What are the typical mechanics/hindrances/nuances to releasing a completed patch? I ask for two reasons:
1. I am looking to release a translation of Dragon Warrior relatively soon and want to know the ins and outs of release.
It's not too complicated. When I release something I make a readme.txt file. I include some information like the release date and patch version, credits of who worked on the patch, instructions, a short description of the game, licensing information, and any notes that I, or another member of the team, want to add.
I then make a couple patch files. I've been making an IPS and a BPS using Floating IPS
recently. I used to include NINJA (RUP I think?) but it seems like D's format isn't used much. Dynamic Designs releases an IPS, BPS, UPS, and XDelta patch for all current releases. Really you can release in whatever format you want. IPS is pretty standard, but you may have to use a format like XDelta if your patch is large (I think).
Pop those in a .zip or .7z archive (you could use whatever archive format you like of course), and submit via the submission form
. Refer to the submission form for specific instructions, but basically you want to make your file web accessible and submit a link to it. You'll need to pick or add an author, and you'll have to include some information like a short description and some information on the image file.
You can use the new patcher
to get MD5, CRC32, and SHA-1 hashes for the ROM file if you need. Then wait about 24-48hrs for the submission to be automatically approved, or reviewed by a staffer and approved. After that you may want to submit credits for the patch, and/or write and submit a news article.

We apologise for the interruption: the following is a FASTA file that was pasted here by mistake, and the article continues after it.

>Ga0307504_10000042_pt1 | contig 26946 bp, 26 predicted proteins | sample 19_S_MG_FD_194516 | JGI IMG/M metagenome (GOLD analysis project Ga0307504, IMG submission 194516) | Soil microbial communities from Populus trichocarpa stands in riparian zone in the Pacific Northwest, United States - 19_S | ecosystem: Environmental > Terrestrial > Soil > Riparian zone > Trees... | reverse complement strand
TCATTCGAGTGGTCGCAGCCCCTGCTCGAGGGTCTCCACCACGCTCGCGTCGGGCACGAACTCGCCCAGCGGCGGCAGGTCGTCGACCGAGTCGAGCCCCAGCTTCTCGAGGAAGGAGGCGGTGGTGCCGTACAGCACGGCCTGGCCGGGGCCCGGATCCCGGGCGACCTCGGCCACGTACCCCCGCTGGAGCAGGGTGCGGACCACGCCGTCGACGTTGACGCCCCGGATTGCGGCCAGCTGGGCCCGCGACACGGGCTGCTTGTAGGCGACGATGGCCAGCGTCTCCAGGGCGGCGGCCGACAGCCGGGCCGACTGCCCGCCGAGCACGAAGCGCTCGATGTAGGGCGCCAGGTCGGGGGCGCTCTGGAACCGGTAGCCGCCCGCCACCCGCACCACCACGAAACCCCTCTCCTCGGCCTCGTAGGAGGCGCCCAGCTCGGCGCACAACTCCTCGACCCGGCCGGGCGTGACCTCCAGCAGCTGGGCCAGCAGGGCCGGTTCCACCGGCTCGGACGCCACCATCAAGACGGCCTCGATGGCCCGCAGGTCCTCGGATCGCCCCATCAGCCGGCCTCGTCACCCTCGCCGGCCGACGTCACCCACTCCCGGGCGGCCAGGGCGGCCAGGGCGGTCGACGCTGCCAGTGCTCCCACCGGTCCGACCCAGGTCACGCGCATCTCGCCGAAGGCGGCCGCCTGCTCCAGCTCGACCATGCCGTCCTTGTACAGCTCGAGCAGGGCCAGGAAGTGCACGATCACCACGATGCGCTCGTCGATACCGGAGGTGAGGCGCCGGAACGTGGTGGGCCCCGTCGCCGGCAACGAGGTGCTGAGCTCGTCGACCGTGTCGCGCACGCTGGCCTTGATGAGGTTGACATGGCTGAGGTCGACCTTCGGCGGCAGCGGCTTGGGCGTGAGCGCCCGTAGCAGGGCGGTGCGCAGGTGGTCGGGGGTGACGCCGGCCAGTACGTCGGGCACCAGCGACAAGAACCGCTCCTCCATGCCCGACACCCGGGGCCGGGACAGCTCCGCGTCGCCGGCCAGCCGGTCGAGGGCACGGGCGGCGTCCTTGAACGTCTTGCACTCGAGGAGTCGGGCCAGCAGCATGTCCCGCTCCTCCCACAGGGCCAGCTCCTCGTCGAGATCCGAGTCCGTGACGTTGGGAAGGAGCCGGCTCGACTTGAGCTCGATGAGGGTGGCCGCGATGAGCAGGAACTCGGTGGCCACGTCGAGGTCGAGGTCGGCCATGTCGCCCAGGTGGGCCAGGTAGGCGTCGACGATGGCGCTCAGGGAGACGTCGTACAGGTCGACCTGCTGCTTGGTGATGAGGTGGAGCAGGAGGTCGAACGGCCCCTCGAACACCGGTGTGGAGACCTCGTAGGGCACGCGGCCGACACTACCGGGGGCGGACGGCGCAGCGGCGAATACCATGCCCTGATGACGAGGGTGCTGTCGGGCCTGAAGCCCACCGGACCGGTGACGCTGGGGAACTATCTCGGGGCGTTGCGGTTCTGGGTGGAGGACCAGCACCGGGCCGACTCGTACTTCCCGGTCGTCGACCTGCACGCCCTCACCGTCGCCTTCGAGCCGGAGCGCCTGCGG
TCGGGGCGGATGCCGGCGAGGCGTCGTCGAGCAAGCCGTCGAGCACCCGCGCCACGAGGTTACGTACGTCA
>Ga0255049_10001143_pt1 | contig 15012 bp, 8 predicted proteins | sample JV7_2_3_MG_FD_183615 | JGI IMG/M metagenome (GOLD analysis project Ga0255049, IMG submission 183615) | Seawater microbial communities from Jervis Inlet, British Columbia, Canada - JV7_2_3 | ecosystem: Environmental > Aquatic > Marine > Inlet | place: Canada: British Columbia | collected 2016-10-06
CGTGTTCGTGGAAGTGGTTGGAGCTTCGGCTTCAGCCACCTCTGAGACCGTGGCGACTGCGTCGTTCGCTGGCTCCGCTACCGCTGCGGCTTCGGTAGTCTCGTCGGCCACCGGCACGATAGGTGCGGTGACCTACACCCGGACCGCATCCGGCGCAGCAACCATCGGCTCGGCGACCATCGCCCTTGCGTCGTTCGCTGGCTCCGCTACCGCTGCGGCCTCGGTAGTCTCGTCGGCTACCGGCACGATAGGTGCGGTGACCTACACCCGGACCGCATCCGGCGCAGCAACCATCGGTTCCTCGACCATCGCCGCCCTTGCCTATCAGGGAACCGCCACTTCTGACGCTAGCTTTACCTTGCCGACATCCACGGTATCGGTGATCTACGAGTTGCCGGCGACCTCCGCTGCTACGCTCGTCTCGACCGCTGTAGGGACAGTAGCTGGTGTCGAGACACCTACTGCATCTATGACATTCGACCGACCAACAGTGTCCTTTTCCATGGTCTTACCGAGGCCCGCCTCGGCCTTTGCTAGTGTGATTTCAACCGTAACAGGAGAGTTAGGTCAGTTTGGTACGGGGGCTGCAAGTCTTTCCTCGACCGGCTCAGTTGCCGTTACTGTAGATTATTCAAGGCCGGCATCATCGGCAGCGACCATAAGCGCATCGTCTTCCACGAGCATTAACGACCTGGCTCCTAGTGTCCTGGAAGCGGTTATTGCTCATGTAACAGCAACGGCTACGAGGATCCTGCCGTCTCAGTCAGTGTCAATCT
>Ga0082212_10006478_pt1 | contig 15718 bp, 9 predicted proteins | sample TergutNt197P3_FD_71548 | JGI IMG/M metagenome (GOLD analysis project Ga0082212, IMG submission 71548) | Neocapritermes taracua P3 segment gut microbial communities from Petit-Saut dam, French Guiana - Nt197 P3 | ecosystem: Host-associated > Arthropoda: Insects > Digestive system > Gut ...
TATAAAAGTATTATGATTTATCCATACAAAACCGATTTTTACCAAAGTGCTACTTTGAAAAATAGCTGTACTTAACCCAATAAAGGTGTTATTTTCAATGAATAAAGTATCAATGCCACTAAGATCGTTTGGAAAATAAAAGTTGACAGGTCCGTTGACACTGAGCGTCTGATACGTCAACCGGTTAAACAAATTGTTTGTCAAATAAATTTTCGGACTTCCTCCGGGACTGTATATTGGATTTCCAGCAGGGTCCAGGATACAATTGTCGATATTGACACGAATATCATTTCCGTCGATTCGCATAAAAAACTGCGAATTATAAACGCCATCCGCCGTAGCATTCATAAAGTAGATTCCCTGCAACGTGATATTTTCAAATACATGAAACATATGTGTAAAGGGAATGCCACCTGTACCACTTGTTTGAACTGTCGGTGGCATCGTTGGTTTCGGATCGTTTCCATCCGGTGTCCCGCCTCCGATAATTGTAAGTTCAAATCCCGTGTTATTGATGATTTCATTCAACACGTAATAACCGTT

Alternately you could just post your patch on your website someplace and call it a day. Up to you.
2. I understand that the translation of Metal Slader Glory is complete and tested as of March of this year, but the patch has yet to be released. I'm curious as to what could be holding it back.
EDIT: I submitted without responding to this. You'll have to ask Pennywise to know for sure. In general, stuff that holds up projects I've worked on tend to be bug fixes for issues found at the last minute. Sometimes people are waiting to get information from team members for the readme. Sometimes there is some thing that's important to someone like a splash screen, or a font change that stalls release. It can be any number of things. Maybe the person with all the files just loses interest.